Richard Krachun wrote, "In August 1959, I arrived at APC as a Pfc. serving in the TV repair barracks behind the main building. I was later transferred to the B&W mobile TV van and later to the Color TV van. I was separated as a Spec. 5 in August 1961. I lived in the building across the street and enjoyed my 2 years there.  I am sorry that I never went back to visit before APC closed." 

Sharps Rifle and Pistol Club, a report by Joe Lipkowitz in the December 1968 issue of In Focus:

The Sharps Rifle and Pistol Club elected the following officers for 1969:

Mr. J Salamone - President

Mr. B. Shapiro - Vice President

Mr. J. Lipkowitz - Treasurer

Mr. C. Hemingway - Ex. Officer

Mr. V. Salamone - Secretary

At the meeting a club insignia was agreed upon and steps taken to produce it.  The two meetings at the Rifle and Pistol Ranges at Fort Tilden were exciting and productive.  The club now boasts approximately 45 members, and it is contemplated that new membership will soon be closed.

"The update on Sgt. Calicchio was interesting to hear," wrote Howard Rieder.  "I remember him well;  he was our first sergeant.  The thing I remember best was that we were often treated to him taking out his glass eye in the latrine and washing it off.  Not necessarily a pretty sight, but true."

"Stumbled on to this site from a Google search. The names and photos bring back great memories of my wonderful years at APC," writes Steven R. Gilman (, First Lieutenant (Signal Corps,) who was an assistant director for Harry Cunningham in Directors Branch from October 1964 to February 1966.

"I was on travel with Major Pleas Perry and Private First Class Budworth in sunny Hawaii," remembers then-Specialist 5 T. Adams, "and then to the 'island with a woman behind every tree'; there were no trees on this manmade island.  APC was a terrific and for me, unforgettable place."

Robert H Lehner, who served as a corporal in the 2nd Signal Photographic Platoon from April 1952 to October 1953 as a still photographer, recalls, "When I served there the [2nd Signal] CO was Capt. Stanford Roberts.  Later he was replaced by LT. Warren R Corville.  At that time we had about 30 or 40 enlisted men and a like number of officers. A great place to do your army service."

Robert E. Wandrey was assigned to the Photo School Division of the Signal Corps Photographic Center in July 1944.  He provided student names and photo school instructions.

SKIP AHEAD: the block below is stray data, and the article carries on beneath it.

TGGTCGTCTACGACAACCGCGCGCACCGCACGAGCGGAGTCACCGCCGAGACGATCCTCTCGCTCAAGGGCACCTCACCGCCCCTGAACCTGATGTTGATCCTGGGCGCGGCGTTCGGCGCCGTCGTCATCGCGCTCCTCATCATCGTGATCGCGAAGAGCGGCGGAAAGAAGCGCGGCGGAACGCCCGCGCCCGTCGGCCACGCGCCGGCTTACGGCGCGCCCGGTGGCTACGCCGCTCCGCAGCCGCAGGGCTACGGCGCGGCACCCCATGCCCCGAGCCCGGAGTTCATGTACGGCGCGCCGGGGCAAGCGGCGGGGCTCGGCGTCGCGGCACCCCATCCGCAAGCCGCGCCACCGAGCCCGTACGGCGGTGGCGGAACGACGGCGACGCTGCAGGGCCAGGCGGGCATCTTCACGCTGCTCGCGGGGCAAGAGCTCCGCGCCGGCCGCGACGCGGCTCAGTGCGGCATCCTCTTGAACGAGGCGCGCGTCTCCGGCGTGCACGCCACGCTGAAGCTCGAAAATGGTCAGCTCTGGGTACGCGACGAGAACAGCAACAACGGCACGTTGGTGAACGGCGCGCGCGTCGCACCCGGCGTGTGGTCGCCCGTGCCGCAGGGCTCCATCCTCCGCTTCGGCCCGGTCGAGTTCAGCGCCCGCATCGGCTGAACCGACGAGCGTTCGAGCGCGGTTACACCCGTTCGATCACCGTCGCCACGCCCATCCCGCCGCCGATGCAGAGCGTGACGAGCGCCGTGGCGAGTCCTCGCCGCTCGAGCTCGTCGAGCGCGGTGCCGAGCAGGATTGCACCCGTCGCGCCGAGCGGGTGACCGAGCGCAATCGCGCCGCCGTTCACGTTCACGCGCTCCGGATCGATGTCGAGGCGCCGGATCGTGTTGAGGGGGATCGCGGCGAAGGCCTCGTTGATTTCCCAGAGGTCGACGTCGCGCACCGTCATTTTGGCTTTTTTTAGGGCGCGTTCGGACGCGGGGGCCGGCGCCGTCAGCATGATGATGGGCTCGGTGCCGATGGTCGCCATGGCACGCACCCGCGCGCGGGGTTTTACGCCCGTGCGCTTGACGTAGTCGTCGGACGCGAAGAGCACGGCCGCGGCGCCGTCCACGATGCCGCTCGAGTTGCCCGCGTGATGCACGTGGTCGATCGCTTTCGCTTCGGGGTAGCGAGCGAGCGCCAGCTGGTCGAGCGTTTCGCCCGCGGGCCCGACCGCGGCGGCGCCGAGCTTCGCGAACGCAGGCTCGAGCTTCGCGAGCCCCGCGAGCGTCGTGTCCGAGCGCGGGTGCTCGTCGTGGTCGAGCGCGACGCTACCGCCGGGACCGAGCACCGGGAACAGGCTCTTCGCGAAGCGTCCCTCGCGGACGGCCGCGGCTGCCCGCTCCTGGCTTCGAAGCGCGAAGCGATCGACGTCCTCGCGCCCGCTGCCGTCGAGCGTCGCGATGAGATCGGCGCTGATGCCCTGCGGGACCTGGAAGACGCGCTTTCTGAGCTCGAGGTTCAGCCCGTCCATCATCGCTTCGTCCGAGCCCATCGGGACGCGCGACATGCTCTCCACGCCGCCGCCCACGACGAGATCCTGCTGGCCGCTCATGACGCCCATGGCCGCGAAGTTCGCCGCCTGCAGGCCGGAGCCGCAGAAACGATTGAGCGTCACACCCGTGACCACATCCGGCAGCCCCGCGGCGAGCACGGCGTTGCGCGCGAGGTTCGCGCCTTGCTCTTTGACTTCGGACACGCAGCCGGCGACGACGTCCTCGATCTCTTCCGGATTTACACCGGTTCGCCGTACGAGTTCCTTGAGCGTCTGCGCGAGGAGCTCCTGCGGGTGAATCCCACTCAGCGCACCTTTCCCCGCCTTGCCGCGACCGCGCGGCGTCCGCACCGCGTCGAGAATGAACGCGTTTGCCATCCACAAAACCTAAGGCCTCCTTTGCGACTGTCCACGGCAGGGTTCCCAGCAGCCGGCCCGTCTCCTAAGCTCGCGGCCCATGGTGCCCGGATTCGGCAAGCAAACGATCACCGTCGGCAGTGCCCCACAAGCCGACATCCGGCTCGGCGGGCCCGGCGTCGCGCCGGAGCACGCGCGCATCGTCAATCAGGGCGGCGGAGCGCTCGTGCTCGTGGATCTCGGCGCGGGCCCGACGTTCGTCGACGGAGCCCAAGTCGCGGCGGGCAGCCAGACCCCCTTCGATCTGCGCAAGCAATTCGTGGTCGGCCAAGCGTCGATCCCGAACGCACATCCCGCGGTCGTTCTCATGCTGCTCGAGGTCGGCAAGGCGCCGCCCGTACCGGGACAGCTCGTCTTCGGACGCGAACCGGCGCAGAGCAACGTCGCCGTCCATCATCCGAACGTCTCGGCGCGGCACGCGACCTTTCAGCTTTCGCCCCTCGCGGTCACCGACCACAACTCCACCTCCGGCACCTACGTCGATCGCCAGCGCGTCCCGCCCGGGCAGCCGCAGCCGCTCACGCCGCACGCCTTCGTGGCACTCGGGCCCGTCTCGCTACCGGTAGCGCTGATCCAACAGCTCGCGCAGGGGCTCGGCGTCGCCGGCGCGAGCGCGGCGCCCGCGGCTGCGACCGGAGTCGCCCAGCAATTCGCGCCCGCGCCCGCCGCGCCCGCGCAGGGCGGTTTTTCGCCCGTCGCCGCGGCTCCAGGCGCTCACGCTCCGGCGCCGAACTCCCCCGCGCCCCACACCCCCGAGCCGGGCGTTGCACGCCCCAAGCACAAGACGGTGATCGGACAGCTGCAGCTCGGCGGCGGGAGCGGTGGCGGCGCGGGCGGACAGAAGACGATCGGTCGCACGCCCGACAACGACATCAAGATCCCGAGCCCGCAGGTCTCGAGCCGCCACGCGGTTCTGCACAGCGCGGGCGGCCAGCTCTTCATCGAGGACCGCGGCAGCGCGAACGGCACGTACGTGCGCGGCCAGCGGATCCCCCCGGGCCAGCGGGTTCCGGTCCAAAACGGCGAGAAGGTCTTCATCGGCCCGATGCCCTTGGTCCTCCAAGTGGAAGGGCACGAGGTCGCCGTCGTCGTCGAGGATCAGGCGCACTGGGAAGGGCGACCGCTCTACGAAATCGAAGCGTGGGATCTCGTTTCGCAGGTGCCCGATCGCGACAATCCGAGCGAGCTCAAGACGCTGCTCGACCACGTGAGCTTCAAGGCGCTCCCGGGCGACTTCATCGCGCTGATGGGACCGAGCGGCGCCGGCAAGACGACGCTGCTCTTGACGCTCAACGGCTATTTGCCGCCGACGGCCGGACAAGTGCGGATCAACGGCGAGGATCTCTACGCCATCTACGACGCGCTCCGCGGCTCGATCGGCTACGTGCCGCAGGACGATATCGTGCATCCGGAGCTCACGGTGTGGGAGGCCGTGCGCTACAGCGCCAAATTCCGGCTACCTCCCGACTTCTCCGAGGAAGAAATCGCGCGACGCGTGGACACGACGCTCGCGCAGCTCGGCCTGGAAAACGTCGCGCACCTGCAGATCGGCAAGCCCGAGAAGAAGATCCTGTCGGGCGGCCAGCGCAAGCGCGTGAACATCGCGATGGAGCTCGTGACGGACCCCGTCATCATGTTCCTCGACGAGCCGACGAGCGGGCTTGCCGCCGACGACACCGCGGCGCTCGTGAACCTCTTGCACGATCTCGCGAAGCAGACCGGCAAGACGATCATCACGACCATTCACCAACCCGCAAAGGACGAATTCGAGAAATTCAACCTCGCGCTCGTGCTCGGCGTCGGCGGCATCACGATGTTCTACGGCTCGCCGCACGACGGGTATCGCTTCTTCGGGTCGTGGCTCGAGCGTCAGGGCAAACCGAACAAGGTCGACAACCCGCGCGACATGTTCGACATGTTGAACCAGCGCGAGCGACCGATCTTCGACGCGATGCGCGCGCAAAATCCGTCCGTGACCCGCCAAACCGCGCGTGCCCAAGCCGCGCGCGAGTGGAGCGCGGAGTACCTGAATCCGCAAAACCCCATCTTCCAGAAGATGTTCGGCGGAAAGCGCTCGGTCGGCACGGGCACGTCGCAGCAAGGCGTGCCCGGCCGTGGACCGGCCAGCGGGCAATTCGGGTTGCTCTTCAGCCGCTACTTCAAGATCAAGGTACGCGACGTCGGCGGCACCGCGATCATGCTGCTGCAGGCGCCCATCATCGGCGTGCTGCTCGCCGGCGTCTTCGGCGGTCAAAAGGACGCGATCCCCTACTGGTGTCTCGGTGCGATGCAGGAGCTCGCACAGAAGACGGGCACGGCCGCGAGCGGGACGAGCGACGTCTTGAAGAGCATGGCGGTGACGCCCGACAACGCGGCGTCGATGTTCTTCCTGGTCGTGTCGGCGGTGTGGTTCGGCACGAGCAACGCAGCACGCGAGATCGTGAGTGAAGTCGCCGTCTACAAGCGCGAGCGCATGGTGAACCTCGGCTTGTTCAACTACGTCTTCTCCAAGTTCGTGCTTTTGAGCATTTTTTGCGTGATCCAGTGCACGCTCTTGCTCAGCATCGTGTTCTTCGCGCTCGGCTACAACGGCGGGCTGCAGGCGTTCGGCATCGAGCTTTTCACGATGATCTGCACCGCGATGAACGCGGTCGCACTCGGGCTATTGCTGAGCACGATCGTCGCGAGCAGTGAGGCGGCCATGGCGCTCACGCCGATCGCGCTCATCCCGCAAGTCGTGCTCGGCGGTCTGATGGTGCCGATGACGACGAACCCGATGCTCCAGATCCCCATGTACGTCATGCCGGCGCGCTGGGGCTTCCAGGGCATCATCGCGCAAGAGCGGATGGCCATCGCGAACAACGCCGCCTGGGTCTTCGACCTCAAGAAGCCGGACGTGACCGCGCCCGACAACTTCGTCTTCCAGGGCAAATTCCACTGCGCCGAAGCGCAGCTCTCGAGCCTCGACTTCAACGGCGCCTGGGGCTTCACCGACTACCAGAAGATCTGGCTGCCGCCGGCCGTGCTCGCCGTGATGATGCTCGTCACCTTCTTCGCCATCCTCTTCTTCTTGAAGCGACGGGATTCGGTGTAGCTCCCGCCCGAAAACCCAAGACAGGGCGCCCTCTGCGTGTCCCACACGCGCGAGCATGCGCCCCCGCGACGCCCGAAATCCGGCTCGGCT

"When I served there the {2nd Signal Photographic Platoon] CO was Capt. Stanford Roberts.  Later he was replaced by LT. Warren R Corville.  At that time we had about 30 or 40 enlisted men and a like number of officers. A great place to do your army service."   - Robert H Lehner  Cpl.  2nd Signal Photographic Platoon, April 1952 to Oct. 1953, Still Photographer 

Harold Hudnell of Chester, Pennsylvania, wrote:  I was at the center around 1961 with a group of entertainers from Ft. Jay, New York. We made a motion picture. Our song and dance group was the First Army's best. The action started off as play then song and dance.  I remember the name of the scene as THE SOFT SHELL SOAP CORPORATION. We were part of the USO. My name is HAROLD HUDNELL 165653654. Can you locate this film? (If you can, send information to Webmaster.)

Actor Christopher Walken said, "And you know now there is the Kaufman Studios where Woody Allen makes his movies. Before that it was the Army Pictorial Center, and when I was 18 years old I made training films there."  He was talking, with singer Cindi Lauper, about a recent movie they made.  "Training films? What are training films?" Lauper asked.  "How to replace a tread on a tank or how to make your bed," answered Walken, who began as a child actor on live TV soaps in the early '50s, was then known as Ronald or Ronnie Walken.

Laurie Rader Siegel remembers:

My father, Martin Rader, worked at Army Pictorial Center from 1947 to 1970. He was a sound engineer. My dad loved going to work. He enjoyed what he did and loved the people he worked with. I went to work with him from time to time, and I could see how  all the employees felt like a family. There are certain employees that I remember. One was Herman Korman. He was responsible for the boom. I also remember Harry Noack. He was a cameraman. Another person I remember is Ezra Gold. He was very kind, with a great sense of humor. 

My father worked at the center for 23 years-until the day of it's closing. In 1970 Former President Nixon decided to cut down on government spending. Unfortunately, he decided to close the Army Pictorial Center. What a sad day it was for many employees. Their "family" had now  vanished.

Updated June 10, 2019.